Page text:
WASHINGTON– The Justice Department announced today that it has entered into a consent injunction with the Berkeley County, S.C., Sheriff’s Office (BCSO). The injunction resolves the United States’ claims against BCSO raised in Prison Legal News v. DeWitt. The United States intervened into the ongoing lawsuit on April 12, 2011.
The United States alleged that BCSO denied detainees access to books, magazines, newspapers or other expressive materials and denied them the right to practice their religion, in violation of the First Amendment and the Religious Land Use and Institutionalized Persons Act (RLUIPA). The agreement entered today protects the constitutional and federal statutory rights of detainees by ensuring that they have appropriate access to religious materials and reading materials, access that Berkeley County Detention Center (BCDC) had previously denied. The court will retain oversight over the agreement to ensure that this access is upheld.
“The rights to practice one’s faith and to be informed about matters of public interest are among our most cherished freedoms,” said Thomas E. Perez, Assistant Attorney General for the Civil Rights Division. “The Department of Justice is committed to vigorously enforcing the First Amendment and RLUIPA to ensure that freedom of expression and religious liberty remain protected. Not only will this agreement uphold the Constitution, it will also promote the safety, security and good order of BCDC; assist in rehabilitating detainees; and ensure that the people of Berkeley County have confidence in the criminal justice system.”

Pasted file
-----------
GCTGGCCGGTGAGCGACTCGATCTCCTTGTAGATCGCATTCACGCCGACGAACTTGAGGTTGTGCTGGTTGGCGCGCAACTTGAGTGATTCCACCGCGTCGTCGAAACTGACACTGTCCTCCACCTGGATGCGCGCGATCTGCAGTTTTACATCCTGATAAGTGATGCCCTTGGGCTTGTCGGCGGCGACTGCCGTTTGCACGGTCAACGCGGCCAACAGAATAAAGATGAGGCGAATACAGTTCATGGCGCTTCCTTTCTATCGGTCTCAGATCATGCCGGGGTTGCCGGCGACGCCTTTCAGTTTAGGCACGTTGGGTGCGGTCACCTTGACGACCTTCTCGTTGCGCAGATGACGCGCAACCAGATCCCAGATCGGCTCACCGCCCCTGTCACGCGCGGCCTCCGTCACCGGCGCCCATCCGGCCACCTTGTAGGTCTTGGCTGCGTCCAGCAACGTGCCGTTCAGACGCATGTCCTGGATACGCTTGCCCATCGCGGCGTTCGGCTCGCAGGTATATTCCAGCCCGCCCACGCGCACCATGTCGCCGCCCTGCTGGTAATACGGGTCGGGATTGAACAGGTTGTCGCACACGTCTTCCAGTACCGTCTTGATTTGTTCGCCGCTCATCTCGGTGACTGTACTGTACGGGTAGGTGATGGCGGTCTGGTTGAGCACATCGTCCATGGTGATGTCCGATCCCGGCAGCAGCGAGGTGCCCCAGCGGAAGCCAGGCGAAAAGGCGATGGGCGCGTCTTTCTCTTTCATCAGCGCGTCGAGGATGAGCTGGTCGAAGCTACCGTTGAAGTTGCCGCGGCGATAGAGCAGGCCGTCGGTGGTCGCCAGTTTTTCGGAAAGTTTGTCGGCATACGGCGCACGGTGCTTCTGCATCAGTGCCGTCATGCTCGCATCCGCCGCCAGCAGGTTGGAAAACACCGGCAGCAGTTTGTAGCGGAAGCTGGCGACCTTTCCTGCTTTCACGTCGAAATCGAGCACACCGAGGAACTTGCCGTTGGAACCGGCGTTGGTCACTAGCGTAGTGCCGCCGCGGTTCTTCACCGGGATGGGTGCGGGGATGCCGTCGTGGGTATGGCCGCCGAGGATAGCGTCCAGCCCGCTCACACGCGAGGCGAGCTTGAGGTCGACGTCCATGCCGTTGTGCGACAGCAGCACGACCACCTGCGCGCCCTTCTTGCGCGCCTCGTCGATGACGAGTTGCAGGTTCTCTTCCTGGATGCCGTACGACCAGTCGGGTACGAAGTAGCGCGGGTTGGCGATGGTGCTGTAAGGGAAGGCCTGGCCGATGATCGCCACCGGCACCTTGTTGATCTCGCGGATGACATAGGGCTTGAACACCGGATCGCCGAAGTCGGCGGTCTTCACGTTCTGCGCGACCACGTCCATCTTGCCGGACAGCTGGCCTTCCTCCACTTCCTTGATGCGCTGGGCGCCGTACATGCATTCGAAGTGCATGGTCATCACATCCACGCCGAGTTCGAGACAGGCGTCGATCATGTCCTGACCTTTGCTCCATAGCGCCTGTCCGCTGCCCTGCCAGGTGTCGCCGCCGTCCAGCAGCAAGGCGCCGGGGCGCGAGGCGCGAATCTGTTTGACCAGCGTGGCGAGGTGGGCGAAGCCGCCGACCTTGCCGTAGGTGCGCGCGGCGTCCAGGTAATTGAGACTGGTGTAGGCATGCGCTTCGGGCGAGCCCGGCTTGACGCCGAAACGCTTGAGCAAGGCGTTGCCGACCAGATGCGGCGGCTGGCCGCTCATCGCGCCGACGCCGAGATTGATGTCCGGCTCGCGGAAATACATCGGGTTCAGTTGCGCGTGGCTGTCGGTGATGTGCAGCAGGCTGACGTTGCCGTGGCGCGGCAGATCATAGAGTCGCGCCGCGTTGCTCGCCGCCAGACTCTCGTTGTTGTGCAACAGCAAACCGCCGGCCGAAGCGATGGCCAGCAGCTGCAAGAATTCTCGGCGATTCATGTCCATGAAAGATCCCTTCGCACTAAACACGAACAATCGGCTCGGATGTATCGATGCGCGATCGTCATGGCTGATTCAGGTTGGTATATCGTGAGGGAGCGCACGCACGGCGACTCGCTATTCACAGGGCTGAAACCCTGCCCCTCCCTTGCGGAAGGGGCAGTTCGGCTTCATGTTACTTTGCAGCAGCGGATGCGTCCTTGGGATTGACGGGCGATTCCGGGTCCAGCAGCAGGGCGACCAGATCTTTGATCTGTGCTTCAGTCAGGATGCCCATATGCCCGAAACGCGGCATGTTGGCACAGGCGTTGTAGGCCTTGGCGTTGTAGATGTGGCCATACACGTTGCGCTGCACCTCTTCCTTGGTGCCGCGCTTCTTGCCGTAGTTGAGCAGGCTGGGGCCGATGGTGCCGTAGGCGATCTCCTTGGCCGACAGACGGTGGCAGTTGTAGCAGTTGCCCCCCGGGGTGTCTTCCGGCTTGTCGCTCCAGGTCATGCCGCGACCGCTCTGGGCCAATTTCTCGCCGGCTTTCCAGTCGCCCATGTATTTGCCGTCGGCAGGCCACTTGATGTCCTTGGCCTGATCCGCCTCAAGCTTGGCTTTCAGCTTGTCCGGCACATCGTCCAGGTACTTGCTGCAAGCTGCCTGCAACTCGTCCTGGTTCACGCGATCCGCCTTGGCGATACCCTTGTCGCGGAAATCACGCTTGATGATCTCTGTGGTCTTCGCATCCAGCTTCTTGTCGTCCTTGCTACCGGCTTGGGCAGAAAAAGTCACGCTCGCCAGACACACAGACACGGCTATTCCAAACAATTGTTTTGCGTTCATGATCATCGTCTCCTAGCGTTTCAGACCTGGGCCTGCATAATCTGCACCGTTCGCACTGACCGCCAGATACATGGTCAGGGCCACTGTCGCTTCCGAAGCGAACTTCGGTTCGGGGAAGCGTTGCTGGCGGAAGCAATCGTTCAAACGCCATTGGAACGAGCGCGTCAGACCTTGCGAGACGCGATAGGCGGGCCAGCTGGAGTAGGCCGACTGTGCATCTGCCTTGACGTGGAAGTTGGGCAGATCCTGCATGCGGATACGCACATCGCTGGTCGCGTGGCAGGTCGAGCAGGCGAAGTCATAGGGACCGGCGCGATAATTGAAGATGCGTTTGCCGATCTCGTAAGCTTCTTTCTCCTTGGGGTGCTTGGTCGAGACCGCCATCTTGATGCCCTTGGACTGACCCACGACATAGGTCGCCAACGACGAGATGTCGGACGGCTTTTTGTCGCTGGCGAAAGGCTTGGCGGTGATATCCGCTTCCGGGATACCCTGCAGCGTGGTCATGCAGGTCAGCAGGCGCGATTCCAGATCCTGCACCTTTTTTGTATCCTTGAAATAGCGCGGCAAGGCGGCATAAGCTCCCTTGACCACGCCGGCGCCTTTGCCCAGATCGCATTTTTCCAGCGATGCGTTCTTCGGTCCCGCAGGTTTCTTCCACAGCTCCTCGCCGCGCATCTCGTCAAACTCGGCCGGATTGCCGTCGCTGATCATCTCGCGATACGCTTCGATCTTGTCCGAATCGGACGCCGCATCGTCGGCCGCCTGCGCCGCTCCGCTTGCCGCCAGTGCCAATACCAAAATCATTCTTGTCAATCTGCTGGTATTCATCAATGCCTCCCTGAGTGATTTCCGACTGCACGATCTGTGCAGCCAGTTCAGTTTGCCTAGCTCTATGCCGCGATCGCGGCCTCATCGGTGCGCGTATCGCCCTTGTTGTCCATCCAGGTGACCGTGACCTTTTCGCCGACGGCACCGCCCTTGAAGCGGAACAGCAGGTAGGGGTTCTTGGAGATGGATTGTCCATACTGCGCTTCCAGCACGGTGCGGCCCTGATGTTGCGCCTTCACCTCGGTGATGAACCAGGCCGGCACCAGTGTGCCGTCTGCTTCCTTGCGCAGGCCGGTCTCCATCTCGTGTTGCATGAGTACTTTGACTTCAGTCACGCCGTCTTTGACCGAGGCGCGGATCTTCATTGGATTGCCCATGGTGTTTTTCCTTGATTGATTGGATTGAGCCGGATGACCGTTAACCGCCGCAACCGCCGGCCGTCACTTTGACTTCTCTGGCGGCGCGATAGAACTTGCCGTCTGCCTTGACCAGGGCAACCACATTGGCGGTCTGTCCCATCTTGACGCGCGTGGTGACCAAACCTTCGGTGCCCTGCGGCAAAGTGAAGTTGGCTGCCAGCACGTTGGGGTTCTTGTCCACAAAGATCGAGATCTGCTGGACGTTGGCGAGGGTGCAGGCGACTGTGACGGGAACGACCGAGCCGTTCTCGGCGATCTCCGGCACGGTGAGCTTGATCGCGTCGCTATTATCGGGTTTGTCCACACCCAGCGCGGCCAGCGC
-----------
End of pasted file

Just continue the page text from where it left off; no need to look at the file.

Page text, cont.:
“The rights guaranteed by the Constitution extend to all people in the United States,” said William N. Nettles, U.S. Attorney for the District of South Carolina. “By protecting those rights – even for the incarcerated – we strengthen those rights for all.”
This civil action was filed by Assistant U.S. Attorney Barbara M. Bowens and Civil Rights Division Special Litigation Section Attorneys Timothy D. Mygatt, Michael J. Songer and Amin Aminfar.
RLUIPA, which protects the religious freedom of persons confined to institutions such as prisons, mental health facilities and state-run nursing homes, was enacted by both houses of Congress unanimously and signed into law on Sep. 22, 2000. The law also addresses religious discrimination in land use in response to concerns that places of worship, particularly those of religious and ethnic minorities, were frequently subjected to discrimination in zoning matters. In the 10 years since its passage, RLUIPA has helped secure the ability of thousands of individuals to practice their faiths freely and without discrimination.
More information on the Civil Rights Division’s efforts to combat religious discrimination may be found at www.justice.gov/crt .